There are a couple of things to appreciate about the local Clear Sky restaurant chain. First, all of its locations open at 7 a.m. While that’s an hour that I typically reserve for deep sleep, it’s good to know that I could also use that time to get some drinking done. Second, the Clear Sky crew has given each location a unique identity, from the layout and decor to the food menu and drink lineup.
For example, the original Clear Sky Beachside Cafe, a sunny and brightly colored hot spot on Mandalay Avenue in Clearwater Beach, contrasts nicely with Clear Sky Draught Haus, a modern sports bar of sorts with an emphasis on its great beer selection, located on the edge of downtown Dunedin.
The newest addition is Clear Sky on Cleveland, a welcome addition to downtown Clearwater’s sparse drinking and dining scene. Along with neighboring Tony’s Pizzeria & Ristorante, Clear Sky is among the best — and only — choices for a good beer and wine list and quality specialty cocktails in the area.
The food is the first notable difference from Clear Sky on Cleveland’s other locations, focusing on what the restaurant describes as "global bistro" fare: an intriguing range from Thai-inspired tacos and dressed-up naan breads to Mediterranean meze and steaming bowls of ramen.
I wasn’t hungry enough to order the amazing-looking African vegetable curry, but I did sample the surprisingly excellent PB and J brussels sprouts, which — no joke — consist of deep-fried brussels sprouts topped with peanut sauce, raspberry jelly and chopped peanuts. Ah, the elusive and delicious Thai-American doughnut shop fusion. If it works, it works.
Outside, there’s a nice chunk of cafe seating opposite downtown Clearwater’s historic Capitol Theatre, providing some people-watching opportunities (to say nothing of the constant foot traffic on adjacent Fort Harrison Avenue). Inside, it’s a classy mix of brick, wood and copper, with painted exposed ducts to match and light bulbs enclosed in metal cages. Simple, clean and cozy.
One of the restaurant’s more popular features is its charming and somewhat hidden garden room, a spacious, enclosed patio in the rear that’s designed to look like a Tuscan courtyard, complete with balcony facades and a blue-and-white tiled water fountain in the center. Large picture windows give the room an open-air feel.
For drinks, there’s a balanced list of options. With an emphasis on dining, it’s no surprise that there are many wines, primarily from California and Italy. There are 20 beers on tap and about the same number in bottles, many of which are local options, including lesser known breweries like de Bine, Escape, Sea Drift and House of Beer.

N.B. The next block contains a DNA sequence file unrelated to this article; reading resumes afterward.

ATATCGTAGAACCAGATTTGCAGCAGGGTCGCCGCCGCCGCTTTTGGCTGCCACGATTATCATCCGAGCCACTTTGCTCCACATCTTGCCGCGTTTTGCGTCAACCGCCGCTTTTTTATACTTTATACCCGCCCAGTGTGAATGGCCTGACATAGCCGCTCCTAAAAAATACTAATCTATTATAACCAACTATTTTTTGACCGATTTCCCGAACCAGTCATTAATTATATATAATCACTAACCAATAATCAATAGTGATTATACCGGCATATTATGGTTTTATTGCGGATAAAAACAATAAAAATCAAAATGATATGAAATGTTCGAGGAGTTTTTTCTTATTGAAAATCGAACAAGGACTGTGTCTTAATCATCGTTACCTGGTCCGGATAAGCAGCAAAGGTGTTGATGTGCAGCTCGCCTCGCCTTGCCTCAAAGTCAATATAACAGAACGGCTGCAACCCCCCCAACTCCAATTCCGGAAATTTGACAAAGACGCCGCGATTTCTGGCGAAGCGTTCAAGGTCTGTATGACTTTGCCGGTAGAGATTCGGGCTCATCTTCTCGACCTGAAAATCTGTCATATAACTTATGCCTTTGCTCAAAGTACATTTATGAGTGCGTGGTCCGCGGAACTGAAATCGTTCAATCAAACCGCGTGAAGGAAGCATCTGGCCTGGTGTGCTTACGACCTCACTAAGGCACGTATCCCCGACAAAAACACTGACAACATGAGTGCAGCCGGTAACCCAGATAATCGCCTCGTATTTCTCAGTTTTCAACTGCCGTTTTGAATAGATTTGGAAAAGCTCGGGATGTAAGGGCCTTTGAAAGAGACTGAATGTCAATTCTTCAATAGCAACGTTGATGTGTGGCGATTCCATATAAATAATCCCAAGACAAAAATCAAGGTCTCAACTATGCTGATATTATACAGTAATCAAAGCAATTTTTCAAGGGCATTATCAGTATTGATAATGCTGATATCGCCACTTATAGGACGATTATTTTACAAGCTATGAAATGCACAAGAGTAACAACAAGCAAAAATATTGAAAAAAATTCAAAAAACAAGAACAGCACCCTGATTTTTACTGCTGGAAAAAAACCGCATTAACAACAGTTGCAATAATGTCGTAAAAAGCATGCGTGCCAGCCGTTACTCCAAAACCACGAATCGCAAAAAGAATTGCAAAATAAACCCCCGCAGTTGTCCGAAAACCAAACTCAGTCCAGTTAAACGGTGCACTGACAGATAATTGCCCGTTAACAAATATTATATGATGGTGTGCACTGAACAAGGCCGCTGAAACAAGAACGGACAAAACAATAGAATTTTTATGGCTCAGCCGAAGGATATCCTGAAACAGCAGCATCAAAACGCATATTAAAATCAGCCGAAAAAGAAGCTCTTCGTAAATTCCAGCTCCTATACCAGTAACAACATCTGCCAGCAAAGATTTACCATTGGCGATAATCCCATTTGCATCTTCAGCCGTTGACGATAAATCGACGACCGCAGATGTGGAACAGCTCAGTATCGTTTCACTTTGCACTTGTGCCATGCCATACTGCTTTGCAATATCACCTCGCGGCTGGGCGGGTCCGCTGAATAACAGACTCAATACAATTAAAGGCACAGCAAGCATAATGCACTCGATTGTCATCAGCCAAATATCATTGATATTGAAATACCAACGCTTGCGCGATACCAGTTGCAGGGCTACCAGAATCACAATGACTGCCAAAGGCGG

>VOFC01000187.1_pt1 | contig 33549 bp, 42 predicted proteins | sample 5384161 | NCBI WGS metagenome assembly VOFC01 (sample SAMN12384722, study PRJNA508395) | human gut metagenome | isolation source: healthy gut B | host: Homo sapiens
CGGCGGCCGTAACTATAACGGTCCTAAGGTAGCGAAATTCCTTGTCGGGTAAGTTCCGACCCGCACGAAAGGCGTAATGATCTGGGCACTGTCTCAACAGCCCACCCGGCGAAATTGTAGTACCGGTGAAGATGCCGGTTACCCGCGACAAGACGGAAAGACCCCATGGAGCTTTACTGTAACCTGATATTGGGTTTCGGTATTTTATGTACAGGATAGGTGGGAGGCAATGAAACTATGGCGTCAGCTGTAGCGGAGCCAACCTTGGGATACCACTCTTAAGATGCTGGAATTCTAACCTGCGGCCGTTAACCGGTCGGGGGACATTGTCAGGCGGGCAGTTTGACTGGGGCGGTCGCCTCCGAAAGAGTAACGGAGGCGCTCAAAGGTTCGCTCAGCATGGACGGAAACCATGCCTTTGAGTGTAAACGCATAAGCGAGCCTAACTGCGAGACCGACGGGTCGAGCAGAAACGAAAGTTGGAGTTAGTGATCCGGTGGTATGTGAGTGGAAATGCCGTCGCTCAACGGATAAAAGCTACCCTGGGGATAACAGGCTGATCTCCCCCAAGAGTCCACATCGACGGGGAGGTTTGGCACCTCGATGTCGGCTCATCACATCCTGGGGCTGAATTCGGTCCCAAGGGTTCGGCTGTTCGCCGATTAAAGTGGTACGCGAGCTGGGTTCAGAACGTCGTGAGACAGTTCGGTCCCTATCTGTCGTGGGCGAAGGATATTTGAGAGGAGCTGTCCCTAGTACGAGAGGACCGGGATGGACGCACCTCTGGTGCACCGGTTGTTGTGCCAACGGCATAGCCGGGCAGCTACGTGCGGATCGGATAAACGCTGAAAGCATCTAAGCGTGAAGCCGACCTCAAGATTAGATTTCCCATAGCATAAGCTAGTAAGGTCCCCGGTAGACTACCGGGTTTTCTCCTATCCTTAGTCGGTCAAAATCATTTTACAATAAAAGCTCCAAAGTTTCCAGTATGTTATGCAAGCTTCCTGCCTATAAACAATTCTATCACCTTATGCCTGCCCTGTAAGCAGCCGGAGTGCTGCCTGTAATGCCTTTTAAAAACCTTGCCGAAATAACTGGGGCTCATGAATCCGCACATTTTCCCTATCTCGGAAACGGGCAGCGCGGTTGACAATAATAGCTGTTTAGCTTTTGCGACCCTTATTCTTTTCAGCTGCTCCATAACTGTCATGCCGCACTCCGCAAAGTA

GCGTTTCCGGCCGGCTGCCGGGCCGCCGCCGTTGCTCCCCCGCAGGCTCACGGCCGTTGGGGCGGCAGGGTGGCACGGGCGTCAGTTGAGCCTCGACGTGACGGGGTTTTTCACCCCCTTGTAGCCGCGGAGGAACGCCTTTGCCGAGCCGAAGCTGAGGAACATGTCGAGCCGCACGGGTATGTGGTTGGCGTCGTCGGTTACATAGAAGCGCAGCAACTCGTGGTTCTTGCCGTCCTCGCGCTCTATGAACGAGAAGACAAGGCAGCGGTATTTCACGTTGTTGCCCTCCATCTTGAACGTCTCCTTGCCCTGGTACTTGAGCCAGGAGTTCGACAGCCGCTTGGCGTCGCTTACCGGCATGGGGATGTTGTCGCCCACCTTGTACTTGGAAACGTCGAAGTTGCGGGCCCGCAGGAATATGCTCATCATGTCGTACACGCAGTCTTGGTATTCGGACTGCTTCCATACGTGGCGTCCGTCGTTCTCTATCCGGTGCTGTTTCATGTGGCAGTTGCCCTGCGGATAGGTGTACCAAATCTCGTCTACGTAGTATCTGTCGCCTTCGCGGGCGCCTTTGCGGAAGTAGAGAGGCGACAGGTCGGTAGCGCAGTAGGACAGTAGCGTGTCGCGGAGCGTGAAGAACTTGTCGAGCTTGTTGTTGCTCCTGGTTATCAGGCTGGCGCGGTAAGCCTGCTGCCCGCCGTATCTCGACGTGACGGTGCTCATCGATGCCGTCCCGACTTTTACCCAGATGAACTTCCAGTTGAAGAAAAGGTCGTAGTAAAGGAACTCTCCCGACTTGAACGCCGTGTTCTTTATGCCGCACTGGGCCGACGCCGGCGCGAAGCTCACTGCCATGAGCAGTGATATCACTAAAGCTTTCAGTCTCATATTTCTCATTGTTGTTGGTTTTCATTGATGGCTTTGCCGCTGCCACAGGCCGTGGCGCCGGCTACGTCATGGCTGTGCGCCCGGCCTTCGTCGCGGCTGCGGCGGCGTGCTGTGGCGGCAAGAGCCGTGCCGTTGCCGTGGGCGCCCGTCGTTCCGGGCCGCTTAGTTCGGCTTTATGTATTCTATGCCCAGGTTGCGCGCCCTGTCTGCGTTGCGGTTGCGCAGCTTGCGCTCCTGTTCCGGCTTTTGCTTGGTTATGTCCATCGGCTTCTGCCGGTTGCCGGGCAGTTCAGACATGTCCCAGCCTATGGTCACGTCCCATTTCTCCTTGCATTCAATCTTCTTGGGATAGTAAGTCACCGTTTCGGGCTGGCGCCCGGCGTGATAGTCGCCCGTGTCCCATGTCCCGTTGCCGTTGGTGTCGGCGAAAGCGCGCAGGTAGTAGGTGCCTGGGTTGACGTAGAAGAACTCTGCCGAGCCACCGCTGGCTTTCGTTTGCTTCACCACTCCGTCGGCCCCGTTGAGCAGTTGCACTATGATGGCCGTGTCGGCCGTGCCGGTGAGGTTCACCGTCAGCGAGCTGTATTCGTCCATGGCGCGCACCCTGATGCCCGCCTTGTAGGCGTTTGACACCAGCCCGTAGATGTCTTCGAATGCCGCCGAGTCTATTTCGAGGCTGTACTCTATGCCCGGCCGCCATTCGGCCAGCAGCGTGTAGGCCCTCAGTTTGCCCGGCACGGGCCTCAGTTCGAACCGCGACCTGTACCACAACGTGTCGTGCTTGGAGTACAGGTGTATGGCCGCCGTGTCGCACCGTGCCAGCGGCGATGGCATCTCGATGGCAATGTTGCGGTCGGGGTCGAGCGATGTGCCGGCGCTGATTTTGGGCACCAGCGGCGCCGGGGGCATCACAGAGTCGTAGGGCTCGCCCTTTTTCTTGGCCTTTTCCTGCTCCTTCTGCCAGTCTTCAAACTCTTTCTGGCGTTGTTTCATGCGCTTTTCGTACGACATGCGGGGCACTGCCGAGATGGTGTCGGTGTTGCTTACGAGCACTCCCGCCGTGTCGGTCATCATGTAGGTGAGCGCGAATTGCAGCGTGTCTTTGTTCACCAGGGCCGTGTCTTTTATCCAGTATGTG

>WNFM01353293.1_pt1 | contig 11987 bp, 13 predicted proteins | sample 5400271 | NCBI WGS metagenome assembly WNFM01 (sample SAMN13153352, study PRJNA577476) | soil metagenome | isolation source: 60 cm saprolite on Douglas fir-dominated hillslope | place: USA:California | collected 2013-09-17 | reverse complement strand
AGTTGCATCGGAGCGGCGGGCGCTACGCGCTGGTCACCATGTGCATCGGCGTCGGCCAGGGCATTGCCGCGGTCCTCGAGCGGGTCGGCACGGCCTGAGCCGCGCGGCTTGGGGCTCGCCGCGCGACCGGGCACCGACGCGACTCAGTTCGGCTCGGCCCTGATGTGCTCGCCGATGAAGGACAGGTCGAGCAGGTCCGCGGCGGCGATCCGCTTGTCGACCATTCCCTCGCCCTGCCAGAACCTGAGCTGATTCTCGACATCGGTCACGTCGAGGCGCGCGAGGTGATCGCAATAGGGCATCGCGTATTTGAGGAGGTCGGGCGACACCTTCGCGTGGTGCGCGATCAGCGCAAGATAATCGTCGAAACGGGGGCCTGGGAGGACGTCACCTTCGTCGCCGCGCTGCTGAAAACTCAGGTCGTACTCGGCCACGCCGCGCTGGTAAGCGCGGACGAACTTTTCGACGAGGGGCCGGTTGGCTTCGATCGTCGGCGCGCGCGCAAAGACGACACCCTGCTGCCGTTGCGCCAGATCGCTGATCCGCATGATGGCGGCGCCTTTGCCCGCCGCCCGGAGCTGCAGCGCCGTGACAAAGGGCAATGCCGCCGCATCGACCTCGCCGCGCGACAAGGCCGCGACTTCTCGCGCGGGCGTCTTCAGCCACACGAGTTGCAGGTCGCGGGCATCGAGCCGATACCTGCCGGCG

The house cocktails have a few fun twists mixed in. For example, the Smoky Maker’s Mule uses a smoked copper mug and smoked simple syrup for a new take on the Kentucky mule. The excellent (and strong) Foggy Bay Mai Tai comes with a flamed orange twist, served in a heavy rocks glass with a single ice sphere. The classic Southern boozy sweet tea becomes the Cleveland Bourbon Peach Tea, made with Maker’s, fresh lemon juice, house-brewed iced tea and peach-infused simple syrup.
This is as close to a something-for-everyone scenario that you’re likely to find, with ample selections for just about any drinking preference. Throw in an excellent happy hour that features a great selection of half-off drinks and you’ve got a quality drinking establishment for a thirsty part of town.
Downtown Clearwater remains a mixed bag when it comes to the bar-and-restaurant biz, but places like Clear Sky on Cleveland lay a good foundation for what could eventually become a new hot spot. With impressive city incentives for new breweries and more than enough available space to work with, Clear Sky could see itself as the start of a reinvigoration of downtown Clearwater’s drinking and dining scene. It’s certainly a good place to start.
Contact Justin Grant at email@example.com. Follow @WordsWithJG.
Clear Sky on Cleveland
418 Cleveland St., Clearwater; (727) 754-7244; clearskyoncleveland.com
The vibe: An upbeat downtown lounge and restaurant with a great drink selection and international fusion fare.
Food: Appetizers, sides, soups and salads, $2 to 14; entrees, $8 to $26; desserts, $6 to $7.
Booze: Beer, wine and liquor. Beer, $3.50 to $9; wine, $6 to $19.50 by the glass and $26 to $109 by the bottle; liquor, $6 to $12. Happy hour is 2 to 6 p.m. Monday through Saturday, featuring half off select drafts, bottled beer, house wines by the glass and select cocktails.
Specialty: The drink menu is balanced, offering a strong range of draft and bottled beers, many wines across a wide range of regions and price points and some very nice house cocktails. In the last category, try the Smoky Maker’s Mule, which features Maker’s Mark, smoked simple syrup and ginger beer served over crushed ice in a copper mug filled with smoke from a freshly charred wooden block.
Hours: 7 a.m. to 11 p.m. Monday through Friday; 7 a.m. to midnight Saturday and Sunday.